Distribution of the Palestinian Population by governorates, Palestine, 2013. Source: Data from Ministry of Health Report, Palestine, 2013
Cancer in the West Bank and Gaza is considered to be the second most common cause of mortality in 2013 and is increasingly becoming a public health concern. A total of 2189 new cancer cases were reported in 2013 in the eleven governorates in the West Bank (Fig. 6.2), with 51 % of all cases were females and 49 % were males. Most of the incident cases were reported in the Northern regions (87.9 cases per 100,000) followed by the southern (85.7) and then the middle regions (61.0) .
Incidence rates of cancer (per 100,000) in the West Bank governorates in 2013. Source: Data extracted from the Ministry of Health Report, Palestine, 2013
Figure 6.3 shows the increase in cancer incidence rates with increasing age among both males and females as people in age groups of 50 years and older had much higher risk of cancer compared to the age group of less than 50 years .
Distribution of incidence rates by age for both sexes, males and females, West Bank, Palestine, 2013. Source: Data extracted from the Ministry of Health Report, Palestine, 2013
Furthermore, the available data from the Ministry of Health reports showed high but fluctuating incidence rates between 2000 and 2011 (Fig. 6.4) but a sharper increase in the trend was observed after 2011. This increase was noticed among both genders and in most regions.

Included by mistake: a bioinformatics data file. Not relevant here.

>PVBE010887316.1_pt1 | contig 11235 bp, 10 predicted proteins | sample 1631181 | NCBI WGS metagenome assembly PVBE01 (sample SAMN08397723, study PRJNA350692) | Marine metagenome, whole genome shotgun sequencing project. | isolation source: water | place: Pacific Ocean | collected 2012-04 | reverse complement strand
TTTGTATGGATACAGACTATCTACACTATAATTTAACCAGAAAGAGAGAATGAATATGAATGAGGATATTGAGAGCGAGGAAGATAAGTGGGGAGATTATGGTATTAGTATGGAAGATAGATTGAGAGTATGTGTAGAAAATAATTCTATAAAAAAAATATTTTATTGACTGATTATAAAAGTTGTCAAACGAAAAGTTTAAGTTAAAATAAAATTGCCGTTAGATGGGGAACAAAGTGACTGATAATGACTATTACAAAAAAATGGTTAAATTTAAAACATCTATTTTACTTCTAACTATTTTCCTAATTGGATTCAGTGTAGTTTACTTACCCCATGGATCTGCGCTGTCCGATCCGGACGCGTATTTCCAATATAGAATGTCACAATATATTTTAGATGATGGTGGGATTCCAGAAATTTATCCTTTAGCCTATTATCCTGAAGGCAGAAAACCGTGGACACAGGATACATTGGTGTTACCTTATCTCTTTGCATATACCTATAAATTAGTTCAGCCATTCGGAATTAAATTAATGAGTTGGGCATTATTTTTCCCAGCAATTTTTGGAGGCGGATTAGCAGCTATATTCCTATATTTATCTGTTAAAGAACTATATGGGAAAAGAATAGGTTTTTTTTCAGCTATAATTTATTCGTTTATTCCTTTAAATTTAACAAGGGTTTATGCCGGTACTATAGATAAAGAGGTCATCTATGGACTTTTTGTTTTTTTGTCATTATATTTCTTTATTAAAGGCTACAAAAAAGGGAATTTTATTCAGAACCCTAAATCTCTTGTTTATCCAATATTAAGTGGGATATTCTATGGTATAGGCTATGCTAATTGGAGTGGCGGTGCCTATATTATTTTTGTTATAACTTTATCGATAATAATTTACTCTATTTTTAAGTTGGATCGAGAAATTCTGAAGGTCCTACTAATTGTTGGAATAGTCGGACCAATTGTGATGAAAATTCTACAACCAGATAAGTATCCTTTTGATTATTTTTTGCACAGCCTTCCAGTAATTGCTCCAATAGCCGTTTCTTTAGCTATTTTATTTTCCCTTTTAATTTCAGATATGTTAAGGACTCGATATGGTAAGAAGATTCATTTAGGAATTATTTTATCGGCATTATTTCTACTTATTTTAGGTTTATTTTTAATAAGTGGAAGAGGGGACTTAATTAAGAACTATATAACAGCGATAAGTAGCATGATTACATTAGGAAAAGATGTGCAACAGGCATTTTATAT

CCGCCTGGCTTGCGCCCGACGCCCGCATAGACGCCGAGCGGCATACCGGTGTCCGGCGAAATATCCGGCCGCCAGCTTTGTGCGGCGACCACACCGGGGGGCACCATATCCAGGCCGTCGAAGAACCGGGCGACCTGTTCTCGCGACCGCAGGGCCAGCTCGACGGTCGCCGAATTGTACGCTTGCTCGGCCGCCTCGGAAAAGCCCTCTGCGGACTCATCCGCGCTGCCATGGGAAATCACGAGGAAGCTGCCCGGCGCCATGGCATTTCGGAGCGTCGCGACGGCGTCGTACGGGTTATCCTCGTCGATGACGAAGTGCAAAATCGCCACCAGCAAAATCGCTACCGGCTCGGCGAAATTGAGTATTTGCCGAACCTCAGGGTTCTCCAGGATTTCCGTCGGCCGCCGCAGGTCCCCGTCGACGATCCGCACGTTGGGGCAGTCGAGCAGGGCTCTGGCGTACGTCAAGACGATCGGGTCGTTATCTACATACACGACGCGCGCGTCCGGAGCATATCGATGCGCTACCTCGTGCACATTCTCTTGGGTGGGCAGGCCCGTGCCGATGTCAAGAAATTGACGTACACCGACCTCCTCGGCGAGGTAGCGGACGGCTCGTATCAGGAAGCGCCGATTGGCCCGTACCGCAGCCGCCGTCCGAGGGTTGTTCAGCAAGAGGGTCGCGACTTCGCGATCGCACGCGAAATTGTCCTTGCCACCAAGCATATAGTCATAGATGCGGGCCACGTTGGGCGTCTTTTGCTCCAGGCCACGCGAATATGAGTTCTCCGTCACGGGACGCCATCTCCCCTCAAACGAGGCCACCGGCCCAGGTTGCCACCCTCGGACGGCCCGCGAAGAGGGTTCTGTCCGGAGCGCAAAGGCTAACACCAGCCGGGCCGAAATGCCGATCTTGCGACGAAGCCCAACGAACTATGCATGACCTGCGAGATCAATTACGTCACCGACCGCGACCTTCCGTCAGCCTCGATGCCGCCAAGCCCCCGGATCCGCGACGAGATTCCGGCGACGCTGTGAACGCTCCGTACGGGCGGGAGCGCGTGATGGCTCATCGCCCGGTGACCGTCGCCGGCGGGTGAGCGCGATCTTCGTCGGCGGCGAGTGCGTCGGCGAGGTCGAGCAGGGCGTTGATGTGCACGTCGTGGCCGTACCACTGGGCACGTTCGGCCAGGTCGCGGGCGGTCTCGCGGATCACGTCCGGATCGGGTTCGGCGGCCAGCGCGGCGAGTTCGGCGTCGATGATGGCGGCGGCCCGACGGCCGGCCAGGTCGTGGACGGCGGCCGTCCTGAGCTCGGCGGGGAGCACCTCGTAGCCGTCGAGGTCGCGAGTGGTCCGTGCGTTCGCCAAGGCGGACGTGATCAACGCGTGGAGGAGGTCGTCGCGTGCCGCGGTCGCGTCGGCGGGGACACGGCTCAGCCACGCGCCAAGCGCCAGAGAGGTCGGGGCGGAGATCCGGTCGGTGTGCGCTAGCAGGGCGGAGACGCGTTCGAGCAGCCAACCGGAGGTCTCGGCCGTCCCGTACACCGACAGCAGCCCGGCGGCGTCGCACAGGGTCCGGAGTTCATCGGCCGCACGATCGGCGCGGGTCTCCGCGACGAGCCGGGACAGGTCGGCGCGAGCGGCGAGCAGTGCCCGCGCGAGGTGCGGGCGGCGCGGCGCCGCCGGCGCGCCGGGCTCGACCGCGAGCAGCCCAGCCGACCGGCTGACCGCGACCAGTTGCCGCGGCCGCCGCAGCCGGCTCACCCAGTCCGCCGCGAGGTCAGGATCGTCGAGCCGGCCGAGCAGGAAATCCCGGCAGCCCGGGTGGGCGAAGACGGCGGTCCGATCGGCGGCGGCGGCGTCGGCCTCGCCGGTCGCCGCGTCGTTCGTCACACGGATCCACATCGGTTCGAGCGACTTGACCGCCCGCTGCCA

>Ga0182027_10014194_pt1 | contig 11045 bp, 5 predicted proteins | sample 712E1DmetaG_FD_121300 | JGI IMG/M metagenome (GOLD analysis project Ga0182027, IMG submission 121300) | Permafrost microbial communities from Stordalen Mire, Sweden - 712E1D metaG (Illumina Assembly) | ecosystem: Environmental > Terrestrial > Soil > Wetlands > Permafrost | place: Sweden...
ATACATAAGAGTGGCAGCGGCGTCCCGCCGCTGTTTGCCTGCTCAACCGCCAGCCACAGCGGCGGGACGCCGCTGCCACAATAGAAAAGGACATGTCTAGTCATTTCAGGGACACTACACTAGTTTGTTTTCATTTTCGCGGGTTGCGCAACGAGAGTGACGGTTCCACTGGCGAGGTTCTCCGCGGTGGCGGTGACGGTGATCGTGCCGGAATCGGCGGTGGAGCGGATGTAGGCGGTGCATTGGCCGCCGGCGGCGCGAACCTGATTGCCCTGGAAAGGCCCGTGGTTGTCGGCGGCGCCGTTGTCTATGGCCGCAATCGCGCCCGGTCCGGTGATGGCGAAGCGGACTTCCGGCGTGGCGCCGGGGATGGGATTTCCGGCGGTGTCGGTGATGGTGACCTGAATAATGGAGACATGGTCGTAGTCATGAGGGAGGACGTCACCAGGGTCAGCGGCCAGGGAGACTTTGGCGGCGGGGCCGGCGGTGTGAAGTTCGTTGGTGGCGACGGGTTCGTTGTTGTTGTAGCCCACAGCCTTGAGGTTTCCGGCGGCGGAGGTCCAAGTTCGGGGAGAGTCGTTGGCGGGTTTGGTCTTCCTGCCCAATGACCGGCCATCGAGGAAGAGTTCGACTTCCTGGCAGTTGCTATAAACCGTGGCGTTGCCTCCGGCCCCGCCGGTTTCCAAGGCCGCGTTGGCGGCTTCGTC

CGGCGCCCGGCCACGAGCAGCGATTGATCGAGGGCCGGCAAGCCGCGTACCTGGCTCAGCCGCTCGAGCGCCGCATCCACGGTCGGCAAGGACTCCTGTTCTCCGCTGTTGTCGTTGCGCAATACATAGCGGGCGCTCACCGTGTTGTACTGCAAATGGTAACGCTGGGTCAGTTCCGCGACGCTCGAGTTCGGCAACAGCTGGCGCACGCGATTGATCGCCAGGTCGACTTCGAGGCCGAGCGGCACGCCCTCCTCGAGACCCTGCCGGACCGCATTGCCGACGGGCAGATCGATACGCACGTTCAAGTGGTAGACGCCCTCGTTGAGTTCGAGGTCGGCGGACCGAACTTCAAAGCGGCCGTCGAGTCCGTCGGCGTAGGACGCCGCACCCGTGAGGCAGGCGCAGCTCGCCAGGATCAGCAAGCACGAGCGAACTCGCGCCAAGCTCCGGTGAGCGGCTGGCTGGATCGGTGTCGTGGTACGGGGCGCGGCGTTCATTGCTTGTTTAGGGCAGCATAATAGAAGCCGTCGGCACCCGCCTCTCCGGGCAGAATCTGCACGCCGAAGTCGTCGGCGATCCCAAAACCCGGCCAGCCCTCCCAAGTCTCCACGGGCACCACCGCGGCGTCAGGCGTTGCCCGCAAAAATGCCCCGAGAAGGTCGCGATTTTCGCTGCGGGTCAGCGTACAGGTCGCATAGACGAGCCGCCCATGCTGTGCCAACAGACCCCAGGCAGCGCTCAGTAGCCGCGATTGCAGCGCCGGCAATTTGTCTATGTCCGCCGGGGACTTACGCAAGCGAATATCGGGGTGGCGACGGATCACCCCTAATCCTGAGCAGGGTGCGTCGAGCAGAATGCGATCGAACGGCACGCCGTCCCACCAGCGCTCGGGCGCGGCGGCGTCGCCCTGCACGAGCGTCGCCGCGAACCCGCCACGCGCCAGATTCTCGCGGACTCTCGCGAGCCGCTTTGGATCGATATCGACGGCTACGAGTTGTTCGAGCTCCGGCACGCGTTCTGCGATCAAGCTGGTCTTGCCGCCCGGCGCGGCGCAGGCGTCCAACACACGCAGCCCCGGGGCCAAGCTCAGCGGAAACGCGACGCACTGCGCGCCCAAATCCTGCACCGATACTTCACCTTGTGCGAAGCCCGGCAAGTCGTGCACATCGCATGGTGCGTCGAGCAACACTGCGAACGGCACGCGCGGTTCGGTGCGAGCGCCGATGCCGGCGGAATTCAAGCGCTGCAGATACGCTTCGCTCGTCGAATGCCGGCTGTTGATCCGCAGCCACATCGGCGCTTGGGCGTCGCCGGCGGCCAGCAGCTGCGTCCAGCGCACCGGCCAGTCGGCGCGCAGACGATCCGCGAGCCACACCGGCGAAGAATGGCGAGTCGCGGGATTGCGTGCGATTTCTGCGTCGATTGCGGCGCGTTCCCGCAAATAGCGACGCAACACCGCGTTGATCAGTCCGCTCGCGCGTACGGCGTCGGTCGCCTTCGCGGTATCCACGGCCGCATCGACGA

Cancer incidence rates (per 100,000), West Bank, Palestine, 2000–2013. Source: Data extracted from Ministry of Health Reports, Palestine, 2009–2013
Lung cancer is reported to be the most commonly diagnosed cancer among men with an incidence rate of 13.2 cases per 100,000 men, followed by colon cancer (8.9), leukemia (5.8), bladder cancer (5.6) and brain cancer (4.9). Breast cancer is the most commonly diagnosed cancer among women with an incidence rate of 29.4 cases per 100,000 women, followed by colon cancer (8.3), leukemia (4.0), brain cancer (3.4) and thyroid cancer (3.3). Among children less than 15 years old, leukemia is the most common cancer with an incidence rate of 2.6 cases per 100,000 children, followed by brain and nervous system cancers (1.3) and then bone cancer (0.6) (Fig. 6.5) .